A resident of Westville was able to take this pic from her first-floor apartment in Westcott Road, Durban
Photo – Nokukhanya Sithole
Durban – More than 250 people have been killed and many more unaccounted for after four days of heavy rain left Durban in ruins. Roads, infrastructure, and homes have been hit hard by flash floods.
Weather stations have recorded unprecedented amounts of rainfall. The Mbazwana Airfield station measured 206.4mm of rain on Monday, 11 April, which annihilated its previous record of 62.6mm of rain. Other stations also set a record including one near La Lucia which recorded 126.8mm of rain in twenty-four hours. Its previous high being 114mm. Both stations saw more rain on Monday than would typically fall throughout several months.
Search and rescue operations were in full effect. Rivers burst their banks causing widespread floods, covering roads in mud, collapsing homes, and washing cars away.
Emergency rescue services worked throughout the night responding to calls, trying to evacuate people from areas that were hard hit as well as digging through rubble to rescue those that were trapped in their homes. Bilal Adamjee, a humanitarian, said he had never experienced such heavy rain and wind as he did on Monday night.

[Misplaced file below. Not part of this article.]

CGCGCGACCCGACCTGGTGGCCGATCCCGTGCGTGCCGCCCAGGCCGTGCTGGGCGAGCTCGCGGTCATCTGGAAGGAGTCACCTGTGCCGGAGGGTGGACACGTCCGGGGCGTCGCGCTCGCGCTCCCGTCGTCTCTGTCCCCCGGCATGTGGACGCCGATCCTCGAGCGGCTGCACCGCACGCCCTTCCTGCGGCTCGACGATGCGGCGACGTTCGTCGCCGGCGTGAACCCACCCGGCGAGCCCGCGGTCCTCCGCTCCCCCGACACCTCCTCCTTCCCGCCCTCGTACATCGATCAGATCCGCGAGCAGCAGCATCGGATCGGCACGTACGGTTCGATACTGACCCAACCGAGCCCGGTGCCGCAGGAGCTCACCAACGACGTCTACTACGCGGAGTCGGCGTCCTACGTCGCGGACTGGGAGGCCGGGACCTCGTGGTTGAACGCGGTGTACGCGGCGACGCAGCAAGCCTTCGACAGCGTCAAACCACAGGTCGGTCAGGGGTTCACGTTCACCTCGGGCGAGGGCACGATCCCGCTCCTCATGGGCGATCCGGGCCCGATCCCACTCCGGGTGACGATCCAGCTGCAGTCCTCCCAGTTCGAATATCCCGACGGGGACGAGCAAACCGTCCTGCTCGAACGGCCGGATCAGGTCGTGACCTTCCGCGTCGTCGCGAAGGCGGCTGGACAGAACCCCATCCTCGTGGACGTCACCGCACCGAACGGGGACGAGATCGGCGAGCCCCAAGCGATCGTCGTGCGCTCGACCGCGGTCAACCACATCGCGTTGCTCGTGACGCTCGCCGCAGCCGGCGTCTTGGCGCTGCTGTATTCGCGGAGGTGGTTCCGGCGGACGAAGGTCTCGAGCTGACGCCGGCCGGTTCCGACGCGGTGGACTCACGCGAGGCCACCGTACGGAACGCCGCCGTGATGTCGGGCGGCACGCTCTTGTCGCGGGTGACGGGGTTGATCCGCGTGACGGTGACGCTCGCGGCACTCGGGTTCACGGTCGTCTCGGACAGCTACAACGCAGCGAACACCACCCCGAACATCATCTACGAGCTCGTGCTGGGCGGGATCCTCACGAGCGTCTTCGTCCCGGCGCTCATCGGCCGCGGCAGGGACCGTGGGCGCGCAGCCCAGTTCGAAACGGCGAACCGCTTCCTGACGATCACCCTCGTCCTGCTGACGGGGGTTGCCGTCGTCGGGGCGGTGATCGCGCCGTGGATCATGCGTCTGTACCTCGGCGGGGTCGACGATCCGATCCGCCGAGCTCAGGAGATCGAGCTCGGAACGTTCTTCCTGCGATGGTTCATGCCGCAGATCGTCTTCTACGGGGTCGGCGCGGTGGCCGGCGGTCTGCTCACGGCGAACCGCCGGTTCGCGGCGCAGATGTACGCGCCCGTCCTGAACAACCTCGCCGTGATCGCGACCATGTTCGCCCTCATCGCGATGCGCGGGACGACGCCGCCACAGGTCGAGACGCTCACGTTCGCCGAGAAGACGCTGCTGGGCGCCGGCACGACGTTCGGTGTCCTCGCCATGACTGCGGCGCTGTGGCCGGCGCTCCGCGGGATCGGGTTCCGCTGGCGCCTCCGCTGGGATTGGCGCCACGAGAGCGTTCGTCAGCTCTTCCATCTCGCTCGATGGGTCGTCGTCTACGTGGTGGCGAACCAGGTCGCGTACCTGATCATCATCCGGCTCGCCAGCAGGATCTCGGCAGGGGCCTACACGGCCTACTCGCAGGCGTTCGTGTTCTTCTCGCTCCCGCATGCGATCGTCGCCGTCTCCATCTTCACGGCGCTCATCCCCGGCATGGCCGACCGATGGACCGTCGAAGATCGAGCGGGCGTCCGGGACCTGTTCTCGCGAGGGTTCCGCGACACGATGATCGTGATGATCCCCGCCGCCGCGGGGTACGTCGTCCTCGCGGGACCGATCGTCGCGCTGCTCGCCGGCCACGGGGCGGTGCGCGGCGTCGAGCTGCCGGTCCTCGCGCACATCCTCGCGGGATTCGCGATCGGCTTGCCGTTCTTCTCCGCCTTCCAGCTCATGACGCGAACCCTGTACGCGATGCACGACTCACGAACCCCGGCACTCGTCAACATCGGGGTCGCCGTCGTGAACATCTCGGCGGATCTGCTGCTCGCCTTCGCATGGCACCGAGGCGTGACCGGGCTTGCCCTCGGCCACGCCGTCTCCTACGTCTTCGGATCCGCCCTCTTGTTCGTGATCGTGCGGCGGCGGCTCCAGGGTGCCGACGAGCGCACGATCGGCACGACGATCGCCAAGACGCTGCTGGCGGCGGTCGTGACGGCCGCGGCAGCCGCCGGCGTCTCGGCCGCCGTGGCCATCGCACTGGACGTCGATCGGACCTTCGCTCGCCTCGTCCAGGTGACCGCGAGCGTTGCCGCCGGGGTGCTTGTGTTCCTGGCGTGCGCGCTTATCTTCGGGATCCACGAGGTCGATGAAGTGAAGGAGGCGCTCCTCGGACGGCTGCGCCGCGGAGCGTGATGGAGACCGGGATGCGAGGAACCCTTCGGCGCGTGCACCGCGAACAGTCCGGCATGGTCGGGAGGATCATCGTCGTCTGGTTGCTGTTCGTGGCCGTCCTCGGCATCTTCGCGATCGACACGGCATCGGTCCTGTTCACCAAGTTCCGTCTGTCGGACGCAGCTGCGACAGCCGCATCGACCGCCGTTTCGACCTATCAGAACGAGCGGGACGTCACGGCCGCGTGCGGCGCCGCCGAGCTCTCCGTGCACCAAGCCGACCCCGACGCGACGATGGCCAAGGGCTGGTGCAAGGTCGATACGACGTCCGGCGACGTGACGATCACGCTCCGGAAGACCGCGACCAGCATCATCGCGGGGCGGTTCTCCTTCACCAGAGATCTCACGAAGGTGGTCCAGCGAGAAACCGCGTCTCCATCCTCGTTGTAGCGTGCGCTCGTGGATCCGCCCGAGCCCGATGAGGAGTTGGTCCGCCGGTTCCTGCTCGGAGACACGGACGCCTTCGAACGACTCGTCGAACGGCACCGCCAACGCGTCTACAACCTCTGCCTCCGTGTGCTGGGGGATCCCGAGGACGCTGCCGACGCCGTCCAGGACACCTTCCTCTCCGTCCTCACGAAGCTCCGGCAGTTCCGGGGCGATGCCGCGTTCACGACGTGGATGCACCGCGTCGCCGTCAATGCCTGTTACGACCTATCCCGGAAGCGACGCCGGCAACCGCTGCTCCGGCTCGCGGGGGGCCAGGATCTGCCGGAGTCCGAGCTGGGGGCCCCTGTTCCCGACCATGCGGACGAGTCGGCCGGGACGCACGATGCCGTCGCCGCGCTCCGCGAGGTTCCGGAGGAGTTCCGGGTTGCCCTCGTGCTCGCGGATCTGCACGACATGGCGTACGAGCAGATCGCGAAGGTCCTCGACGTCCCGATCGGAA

“We were driving home, and we noticed that a lot of the roads had started flooding, and a few trees had fallen over onto the road. We checked into our Zello group and from there we started hearing of people’s houses flooding, they needed help and assistance in Asherville, in Springtown, in Overport, in Springfield Park. People were calling me from all over for assistance and that’s how the night started, and it just never stopped.”
Floods cause widespread damage
Durban recorded staggering rainfall. Virginia Airport recorded 351mm of rainfall over twenty-four hours, which was more than double the previous rainfall record of 165mm in April 2019 during the Easter floods. Due to the heavy rain, many homes had their walls collapse, said Adamjee.
“We found retaining walls had collapsed and when that collapsed the planks came down into their homes and thrashed into homes. People got kept in their homes. We had one incident where a three-month-old baby, two-year-old child, mother, and father were trapped inside the house because the retaining wall collapsed into their home. We had to go out there and get them out.”
In another incident an entire room collapsed. Three floors started flooding right through. Adamjee and his team had to start evacuating everyone in that building. Not only was it a tough task to evacuate people but it was an even tougher task to get to them as “the banks had collapsed and water filled the roads which restricted access,” said Adamjee.